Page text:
It has been dubbed ‘Super Saturday’ or England's ‘Independence Day’ – this Saturday, July 4, is the day lockdown begins to end for millions of expectant Brits.
Most pubs, bars and restaurants will reopen this weekend, but coronavirus is still out there and to prevent the transmission rate rising, things will look pretty different.
The Tuppenny pub in Devizes Road, Old Town already prides itself on doing things differently. Over the last three and a half years it has built a reputation as Swindon’s finest specialist purveyor of craft drinks; a veritable emporium of brewed, distilled and fermented greatness, all served up in a cosy space featuring re-purposed and up-cycled furniture with its own, quirky decor, not to mention a cornucopia of old school board games
But what could publicans Linda Gulliford and Jamie Stapleton at The Tuppenny tell us about the post lockdown and the new normal in independent pubs like theirs?
“Our absolute priority when we reopen is to make sure we do everything we can to make sure everyone is safe – staff, patrons and ourselves."
“When people arrive at The Tuppenny they will be greeted at the door where we will take their personal details in case the authorities need to track anybody at a later date. We will also be limiting the numbers of people who come in because of social distancing.”
“Inside, there will be no standing at the bar; in fact, no standing anywhere in the pub, and it will be table service only. Also, we will have different people carrying out different tasks, so the person serving the drinks will be different from the person who is collecting the drinks in rubber gloves.”
“In many ways, we will be operating more like restaurateurs than publicans. We are in the hospitality business but things might be less hospitable for a while, but we’ll be as sociable as ever!”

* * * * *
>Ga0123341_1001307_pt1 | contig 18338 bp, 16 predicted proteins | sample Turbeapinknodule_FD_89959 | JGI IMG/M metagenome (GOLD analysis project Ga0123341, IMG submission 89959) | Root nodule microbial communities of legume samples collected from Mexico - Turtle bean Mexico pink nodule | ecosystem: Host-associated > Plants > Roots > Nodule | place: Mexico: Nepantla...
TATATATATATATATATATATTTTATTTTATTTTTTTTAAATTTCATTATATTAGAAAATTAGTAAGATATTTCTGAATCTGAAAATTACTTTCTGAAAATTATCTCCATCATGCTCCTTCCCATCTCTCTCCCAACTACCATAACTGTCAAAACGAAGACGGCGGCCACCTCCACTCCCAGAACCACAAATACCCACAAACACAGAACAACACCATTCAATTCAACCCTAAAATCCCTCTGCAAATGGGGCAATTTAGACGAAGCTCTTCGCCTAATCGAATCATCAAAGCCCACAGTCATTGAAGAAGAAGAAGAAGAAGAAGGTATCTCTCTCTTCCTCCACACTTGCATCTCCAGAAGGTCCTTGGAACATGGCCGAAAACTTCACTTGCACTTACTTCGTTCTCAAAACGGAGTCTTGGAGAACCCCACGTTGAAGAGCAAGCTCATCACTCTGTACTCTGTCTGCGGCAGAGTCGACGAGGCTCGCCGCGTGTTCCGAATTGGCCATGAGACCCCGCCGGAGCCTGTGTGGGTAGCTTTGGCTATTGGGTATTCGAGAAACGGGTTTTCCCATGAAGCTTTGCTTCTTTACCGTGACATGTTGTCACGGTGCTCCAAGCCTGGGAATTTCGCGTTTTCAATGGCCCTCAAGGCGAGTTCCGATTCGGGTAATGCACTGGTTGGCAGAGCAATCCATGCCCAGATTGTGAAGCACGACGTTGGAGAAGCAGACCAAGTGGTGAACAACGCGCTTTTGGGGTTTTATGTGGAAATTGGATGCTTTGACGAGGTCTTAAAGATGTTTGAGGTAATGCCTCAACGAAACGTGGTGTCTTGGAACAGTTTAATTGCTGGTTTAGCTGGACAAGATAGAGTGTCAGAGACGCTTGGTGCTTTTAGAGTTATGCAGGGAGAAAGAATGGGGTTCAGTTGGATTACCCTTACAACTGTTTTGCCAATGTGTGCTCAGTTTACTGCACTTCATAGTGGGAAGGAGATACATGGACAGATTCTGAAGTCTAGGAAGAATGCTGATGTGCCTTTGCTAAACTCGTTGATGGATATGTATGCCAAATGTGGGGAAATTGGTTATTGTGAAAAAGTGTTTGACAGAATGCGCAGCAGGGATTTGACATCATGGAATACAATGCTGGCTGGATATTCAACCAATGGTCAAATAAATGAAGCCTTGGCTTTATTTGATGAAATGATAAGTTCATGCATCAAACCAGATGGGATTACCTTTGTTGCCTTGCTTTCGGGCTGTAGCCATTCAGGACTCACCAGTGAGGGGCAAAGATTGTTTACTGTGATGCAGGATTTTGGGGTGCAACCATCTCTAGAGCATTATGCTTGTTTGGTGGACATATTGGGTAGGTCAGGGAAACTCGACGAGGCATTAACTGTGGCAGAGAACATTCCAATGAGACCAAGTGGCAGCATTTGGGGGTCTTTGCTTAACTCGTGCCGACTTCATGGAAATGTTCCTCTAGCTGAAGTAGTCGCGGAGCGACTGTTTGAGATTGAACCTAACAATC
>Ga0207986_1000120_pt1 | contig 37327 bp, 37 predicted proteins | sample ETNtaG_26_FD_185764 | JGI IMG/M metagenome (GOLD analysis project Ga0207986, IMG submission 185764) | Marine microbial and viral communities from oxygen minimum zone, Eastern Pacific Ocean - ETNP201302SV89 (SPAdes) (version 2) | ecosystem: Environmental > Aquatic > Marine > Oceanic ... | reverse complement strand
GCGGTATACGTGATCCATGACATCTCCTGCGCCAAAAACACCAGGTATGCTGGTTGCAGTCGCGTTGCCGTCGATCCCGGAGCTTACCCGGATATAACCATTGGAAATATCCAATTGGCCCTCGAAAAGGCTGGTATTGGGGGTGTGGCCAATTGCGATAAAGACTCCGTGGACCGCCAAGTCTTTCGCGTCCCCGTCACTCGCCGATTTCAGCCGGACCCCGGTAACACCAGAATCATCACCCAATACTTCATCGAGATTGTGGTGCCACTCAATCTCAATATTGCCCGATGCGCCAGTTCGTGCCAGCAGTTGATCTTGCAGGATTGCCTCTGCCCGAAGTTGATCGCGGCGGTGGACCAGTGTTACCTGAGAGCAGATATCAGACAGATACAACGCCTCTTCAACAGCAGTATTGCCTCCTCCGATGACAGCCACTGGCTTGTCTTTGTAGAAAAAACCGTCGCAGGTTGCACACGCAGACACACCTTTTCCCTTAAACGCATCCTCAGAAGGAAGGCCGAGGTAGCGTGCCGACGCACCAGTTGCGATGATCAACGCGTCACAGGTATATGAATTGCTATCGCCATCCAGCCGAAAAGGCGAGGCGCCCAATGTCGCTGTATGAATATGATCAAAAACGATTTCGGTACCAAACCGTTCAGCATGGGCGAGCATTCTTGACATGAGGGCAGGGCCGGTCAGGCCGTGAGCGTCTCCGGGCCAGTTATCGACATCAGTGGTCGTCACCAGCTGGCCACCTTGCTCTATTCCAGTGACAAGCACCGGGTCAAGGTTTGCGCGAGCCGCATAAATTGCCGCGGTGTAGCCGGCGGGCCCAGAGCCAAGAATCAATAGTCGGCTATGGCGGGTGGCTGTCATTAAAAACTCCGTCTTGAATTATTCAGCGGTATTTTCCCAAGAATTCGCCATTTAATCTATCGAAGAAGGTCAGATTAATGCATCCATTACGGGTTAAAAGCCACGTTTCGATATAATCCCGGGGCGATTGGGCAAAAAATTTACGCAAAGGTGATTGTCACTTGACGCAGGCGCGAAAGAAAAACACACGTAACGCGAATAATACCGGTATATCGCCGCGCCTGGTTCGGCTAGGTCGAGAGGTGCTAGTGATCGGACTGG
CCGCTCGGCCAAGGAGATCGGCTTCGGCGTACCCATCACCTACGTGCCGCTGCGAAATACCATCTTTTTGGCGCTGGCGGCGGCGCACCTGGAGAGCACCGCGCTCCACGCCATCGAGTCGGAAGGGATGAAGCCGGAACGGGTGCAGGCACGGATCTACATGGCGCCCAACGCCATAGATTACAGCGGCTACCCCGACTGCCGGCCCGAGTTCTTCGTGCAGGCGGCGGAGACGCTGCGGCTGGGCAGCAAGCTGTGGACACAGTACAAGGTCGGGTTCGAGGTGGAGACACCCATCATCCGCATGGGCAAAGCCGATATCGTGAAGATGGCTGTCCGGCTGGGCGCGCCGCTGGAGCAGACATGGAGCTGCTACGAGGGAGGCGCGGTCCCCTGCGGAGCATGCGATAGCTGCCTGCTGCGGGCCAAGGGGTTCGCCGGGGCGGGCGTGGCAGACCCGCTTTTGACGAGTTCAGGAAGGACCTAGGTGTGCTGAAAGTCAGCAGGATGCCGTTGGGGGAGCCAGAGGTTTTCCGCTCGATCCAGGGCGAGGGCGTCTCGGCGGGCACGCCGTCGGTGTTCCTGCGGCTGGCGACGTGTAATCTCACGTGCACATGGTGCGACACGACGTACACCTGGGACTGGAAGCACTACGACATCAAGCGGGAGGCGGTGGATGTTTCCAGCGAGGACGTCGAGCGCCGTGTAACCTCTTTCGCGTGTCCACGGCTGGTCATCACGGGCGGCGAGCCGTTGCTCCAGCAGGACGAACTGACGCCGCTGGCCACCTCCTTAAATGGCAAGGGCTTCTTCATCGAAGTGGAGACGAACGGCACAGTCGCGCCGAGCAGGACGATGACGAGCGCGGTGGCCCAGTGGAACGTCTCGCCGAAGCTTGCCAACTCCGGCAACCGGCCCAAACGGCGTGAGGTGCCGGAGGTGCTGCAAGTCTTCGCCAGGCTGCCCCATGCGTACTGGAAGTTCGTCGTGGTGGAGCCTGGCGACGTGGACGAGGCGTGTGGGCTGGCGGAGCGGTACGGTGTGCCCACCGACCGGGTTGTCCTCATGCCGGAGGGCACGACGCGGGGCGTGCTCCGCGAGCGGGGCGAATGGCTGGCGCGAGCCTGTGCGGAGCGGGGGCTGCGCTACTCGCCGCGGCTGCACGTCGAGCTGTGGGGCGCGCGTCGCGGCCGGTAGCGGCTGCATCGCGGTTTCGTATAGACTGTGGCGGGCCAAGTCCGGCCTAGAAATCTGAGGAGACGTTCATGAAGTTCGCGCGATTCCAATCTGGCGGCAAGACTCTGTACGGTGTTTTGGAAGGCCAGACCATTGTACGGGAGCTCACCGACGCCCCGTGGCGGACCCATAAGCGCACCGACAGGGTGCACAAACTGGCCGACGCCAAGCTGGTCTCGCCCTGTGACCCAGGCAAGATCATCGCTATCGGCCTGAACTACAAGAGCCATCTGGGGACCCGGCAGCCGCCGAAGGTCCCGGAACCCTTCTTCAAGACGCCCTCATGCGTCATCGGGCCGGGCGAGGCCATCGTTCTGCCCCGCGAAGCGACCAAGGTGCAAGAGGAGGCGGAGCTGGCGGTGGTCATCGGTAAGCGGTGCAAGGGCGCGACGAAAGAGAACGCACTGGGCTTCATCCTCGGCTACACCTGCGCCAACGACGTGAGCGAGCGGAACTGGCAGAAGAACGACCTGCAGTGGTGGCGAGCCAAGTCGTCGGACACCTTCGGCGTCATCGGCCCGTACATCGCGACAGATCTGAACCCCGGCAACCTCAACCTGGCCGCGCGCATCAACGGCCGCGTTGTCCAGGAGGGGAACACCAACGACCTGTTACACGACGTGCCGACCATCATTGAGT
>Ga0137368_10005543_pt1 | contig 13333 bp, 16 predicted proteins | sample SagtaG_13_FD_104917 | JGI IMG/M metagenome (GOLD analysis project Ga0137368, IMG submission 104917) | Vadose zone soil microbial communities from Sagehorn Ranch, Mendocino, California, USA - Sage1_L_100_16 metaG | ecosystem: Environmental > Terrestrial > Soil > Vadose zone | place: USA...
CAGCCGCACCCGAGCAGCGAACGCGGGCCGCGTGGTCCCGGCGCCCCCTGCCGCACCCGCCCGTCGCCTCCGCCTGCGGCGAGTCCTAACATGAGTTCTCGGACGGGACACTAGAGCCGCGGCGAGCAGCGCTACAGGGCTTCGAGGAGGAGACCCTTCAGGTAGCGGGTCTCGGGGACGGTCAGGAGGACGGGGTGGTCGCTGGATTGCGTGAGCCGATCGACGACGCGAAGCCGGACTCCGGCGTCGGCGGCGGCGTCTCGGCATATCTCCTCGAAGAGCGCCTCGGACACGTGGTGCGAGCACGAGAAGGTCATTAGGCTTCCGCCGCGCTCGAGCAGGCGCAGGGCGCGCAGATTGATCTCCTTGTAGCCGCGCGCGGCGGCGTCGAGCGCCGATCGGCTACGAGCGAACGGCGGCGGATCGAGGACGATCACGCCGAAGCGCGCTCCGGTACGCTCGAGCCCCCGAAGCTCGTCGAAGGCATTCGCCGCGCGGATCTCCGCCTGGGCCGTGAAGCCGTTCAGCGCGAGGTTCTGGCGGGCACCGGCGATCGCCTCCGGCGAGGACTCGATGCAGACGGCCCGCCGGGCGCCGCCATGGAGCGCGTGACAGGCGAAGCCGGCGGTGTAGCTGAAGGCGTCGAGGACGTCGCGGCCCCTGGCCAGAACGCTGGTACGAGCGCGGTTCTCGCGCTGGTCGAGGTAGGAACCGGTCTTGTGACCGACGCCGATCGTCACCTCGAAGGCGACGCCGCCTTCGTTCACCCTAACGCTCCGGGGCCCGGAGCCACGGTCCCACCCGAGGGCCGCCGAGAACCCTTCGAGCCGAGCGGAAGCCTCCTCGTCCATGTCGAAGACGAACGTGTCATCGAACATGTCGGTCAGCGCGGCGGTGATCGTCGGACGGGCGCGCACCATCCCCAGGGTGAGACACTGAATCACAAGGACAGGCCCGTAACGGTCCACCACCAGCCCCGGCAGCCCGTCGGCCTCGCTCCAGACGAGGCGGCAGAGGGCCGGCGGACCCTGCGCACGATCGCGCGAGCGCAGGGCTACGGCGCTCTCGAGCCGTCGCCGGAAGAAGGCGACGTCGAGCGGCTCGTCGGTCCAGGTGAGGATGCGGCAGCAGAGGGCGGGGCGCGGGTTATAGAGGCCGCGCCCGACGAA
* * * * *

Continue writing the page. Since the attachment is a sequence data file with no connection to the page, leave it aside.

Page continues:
“As a specialist pub we have our ardent regulars and we have kept in touch with them during lockdown on social media. Recently we’ve been asking them about what they expect post lockdown and what they will feel comfortable with.”
So were they expecting a mad rush this weekend? “It’s quite hard to say from the feedback we have received; some people seem cautious about coming back to crowded places, but others are desperate to get back and will be queuing at the door as soon as we open!”
Visit Swindon couldn’t end the conversation without asking about the tale behind the name The Tuppenny.
“It all started with some gin, as so many good stories do (or should do) and a small amount of historical knowledge and research. In Victorian England, there were essentially two types of gin to choose from, penny gin, and tuppenny gin. Penny gin was cheap, in plentiful supply, and pretty awful. This was the rough old bathtub concoction that became nicknamed ‘mother’s ruin’.”
“Tuppenny gin was a much more refined, premium product. The tuppenny prefix consequently found itself attached to many products that had a two or more, tiered pricing structure to reflect the quality of the product. The tuppenny stuff was always top drawer, the good stuff. And so the term “Tuppenny” filtered into the common vernacular, as a way of reference to a top end something or other. “As your mother’s coming over, I didn’t scrimp on the bread flour, I got the tuppenny stuff!”
“Everything The Tuppenny sells, would be considered the tuppenny stuff. This also led us on to our logo and colour scheme. The first stamp issued by the newly founded Royal Mail was the well-known penny black. This was fine for letters, but what if you wanted to send a parcel? The Royal Mail issued the Tuppenny Blue. A higher class of stamp and the inspiration for our logo!”